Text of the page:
YEARNING (Mikio Naruse, 1964)

One of Mikio Naruse’s most realistic and piercing works, and one that is intermittently beautifully Ozuvian, Midareru examines the unraveling of a family whose old-fashioned market cannot compete with the new supermarket across the street—an impersonal corporate-owned consumer playground that can offer identical items at a much lower price. Japan’s new killer competitive spirit is […]

SOUND OF THE MOUNTAIN (Mikio Naruse, 1954)

Three bad marriages interlock in Yama no oto, based on Nobel Prize-winning Yasunari Kawabata’s novel, which Yôko Mizuki adapted. Director Mikio Naruse, perhaps overwhelmed by the novelistic character of the script, has not realized, precisely, a film, although a summary meeting by the two main characters in a Tokyo park, exceptionally fluent, knocks one’s socks […]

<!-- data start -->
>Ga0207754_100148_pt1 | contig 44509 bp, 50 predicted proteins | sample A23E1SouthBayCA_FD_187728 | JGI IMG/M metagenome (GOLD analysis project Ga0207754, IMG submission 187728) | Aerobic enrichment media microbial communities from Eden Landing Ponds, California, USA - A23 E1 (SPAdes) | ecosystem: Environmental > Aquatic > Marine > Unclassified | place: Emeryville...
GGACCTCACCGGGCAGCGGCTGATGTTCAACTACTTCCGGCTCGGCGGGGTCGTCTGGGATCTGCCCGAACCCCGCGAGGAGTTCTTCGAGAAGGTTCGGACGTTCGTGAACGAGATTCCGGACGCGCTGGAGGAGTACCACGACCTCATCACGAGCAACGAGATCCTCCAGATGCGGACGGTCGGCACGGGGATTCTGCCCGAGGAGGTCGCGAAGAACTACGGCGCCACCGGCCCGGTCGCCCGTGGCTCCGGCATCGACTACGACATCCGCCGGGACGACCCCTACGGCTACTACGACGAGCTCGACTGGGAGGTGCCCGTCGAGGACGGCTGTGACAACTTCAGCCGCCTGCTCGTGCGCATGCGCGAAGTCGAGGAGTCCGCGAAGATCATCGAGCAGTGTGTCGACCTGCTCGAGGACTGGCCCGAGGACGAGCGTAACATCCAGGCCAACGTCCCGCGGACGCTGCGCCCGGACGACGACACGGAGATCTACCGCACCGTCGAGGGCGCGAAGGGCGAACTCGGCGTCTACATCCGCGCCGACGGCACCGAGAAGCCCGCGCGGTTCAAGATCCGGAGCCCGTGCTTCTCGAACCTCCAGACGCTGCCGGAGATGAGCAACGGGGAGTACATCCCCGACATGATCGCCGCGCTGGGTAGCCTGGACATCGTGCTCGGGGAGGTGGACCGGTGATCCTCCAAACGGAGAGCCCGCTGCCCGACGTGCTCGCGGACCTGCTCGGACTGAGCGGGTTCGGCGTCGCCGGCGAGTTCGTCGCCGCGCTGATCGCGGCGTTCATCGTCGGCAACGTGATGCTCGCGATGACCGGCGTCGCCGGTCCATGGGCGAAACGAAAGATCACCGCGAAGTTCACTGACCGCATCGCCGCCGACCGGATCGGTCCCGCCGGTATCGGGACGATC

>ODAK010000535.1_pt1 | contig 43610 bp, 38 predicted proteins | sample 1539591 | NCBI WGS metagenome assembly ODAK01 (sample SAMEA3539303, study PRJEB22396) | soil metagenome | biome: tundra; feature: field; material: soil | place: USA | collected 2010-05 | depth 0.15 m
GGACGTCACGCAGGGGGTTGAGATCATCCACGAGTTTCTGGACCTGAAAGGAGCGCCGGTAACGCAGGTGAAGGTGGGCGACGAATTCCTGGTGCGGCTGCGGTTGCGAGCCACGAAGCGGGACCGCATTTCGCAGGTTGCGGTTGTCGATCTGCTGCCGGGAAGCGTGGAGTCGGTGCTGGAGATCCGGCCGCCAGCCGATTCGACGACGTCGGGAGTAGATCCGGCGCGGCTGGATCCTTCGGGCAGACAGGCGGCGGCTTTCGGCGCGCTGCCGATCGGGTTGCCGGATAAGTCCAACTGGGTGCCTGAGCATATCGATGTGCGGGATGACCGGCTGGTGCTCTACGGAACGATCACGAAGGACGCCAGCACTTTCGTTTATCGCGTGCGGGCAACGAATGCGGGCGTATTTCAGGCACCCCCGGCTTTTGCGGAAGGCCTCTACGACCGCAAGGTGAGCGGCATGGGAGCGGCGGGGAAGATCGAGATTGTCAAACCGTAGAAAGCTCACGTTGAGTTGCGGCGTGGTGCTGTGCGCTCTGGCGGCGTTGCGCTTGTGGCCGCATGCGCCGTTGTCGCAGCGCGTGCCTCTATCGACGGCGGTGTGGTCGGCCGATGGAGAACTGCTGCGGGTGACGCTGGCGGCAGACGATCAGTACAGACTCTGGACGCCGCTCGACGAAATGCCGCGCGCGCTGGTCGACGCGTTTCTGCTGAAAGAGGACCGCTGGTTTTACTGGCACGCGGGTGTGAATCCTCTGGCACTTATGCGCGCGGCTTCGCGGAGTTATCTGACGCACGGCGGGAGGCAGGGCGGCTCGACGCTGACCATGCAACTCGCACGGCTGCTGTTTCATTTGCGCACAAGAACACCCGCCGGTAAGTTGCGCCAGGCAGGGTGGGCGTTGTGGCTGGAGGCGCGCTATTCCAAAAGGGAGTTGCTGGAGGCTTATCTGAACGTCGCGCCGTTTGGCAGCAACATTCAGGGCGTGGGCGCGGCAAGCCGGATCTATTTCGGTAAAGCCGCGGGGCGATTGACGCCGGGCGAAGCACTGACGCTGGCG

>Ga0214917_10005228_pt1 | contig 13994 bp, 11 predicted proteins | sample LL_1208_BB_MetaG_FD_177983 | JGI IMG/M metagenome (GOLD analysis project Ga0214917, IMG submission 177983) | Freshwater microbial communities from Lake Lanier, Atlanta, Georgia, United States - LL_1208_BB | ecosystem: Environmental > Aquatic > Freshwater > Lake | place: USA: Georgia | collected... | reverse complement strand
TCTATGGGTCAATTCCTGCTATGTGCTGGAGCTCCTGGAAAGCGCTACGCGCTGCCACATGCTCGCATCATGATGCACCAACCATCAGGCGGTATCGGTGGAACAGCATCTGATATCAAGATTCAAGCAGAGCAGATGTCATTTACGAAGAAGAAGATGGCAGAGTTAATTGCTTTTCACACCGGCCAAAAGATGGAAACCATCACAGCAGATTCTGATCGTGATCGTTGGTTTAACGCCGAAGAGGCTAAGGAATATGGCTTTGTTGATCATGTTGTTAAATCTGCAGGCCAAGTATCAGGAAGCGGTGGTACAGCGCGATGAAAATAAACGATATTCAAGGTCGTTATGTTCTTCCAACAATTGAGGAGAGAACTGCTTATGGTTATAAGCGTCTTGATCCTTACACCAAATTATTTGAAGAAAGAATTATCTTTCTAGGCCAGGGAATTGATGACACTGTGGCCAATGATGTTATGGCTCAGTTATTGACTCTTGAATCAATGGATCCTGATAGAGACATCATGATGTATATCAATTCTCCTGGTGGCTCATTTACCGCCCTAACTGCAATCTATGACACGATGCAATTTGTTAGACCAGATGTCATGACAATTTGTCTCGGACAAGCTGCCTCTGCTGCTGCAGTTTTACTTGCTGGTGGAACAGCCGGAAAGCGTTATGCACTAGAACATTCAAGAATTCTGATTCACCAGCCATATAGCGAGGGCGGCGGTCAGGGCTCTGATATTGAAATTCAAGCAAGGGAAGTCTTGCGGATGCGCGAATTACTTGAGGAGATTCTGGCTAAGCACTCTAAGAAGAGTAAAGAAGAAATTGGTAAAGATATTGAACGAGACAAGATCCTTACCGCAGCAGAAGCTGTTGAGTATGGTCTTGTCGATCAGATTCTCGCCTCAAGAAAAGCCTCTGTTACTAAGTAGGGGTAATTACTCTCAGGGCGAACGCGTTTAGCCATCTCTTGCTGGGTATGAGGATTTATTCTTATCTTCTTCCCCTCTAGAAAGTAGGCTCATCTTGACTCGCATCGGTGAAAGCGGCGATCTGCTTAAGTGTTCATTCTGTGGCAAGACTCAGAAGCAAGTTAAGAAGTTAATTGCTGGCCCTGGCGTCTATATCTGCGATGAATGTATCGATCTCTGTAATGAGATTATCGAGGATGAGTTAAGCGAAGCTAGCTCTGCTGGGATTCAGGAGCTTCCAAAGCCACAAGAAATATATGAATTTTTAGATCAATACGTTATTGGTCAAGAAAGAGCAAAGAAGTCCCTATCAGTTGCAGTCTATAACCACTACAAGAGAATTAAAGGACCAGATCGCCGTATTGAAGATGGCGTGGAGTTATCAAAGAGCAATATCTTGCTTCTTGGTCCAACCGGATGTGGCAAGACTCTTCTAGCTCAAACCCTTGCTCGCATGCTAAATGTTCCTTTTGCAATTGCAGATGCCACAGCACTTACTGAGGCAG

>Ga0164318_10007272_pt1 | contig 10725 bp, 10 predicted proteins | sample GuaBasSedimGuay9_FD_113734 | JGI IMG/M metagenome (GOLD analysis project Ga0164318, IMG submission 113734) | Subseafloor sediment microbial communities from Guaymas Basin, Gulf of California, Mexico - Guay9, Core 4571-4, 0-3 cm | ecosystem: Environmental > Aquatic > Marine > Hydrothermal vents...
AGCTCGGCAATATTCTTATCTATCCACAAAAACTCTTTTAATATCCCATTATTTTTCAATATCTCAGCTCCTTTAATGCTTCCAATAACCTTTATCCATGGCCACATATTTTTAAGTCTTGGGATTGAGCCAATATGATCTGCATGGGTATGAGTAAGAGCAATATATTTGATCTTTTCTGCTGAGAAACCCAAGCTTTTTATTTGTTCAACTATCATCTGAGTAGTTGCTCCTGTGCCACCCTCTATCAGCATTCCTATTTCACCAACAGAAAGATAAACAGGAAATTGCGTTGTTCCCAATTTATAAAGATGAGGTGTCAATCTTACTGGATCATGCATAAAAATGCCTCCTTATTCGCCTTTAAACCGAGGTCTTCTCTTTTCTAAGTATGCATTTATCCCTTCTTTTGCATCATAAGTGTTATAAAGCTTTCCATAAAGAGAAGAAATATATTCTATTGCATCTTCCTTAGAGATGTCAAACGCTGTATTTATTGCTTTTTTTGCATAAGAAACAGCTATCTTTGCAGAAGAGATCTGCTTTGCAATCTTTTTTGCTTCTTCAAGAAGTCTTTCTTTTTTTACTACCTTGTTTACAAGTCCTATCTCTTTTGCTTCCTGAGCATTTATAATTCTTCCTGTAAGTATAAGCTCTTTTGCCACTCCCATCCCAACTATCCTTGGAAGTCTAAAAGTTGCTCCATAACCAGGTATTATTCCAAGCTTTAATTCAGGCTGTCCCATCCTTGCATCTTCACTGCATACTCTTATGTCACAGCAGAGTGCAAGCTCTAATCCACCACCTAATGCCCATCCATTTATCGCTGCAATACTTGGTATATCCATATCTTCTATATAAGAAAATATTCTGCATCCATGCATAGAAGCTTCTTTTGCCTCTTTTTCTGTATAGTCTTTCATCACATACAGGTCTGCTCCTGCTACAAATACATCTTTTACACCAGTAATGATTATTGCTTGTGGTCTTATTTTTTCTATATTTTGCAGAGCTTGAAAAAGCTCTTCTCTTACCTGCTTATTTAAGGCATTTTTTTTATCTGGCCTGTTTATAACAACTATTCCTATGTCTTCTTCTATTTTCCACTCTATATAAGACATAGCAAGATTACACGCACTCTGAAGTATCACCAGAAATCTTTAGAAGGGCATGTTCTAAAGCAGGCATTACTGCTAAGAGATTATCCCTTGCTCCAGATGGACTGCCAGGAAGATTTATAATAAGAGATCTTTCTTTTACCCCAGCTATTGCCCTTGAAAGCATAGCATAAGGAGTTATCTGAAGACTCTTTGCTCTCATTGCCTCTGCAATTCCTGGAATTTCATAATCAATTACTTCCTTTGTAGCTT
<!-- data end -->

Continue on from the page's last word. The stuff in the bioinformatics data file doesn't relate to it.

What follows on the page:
LATE CHRYSANTHEMUMS (Mikio Naruse, 1954)

“Money is everything,” someone remarks in Bangiku, Mikio Naruse’s masterpiece based on three stories by Fumiko Hayashi: “Bangiku,” “Suisen” and “Shirasagi.” Postwar Tokyo; Japan suffers a depressed economy. Four retired geishas are depressed also on other grounds: their youth and beauty, and hopefulness, have faded. Indeed, Okin faces no financial crisis; a landowner, landlord and […]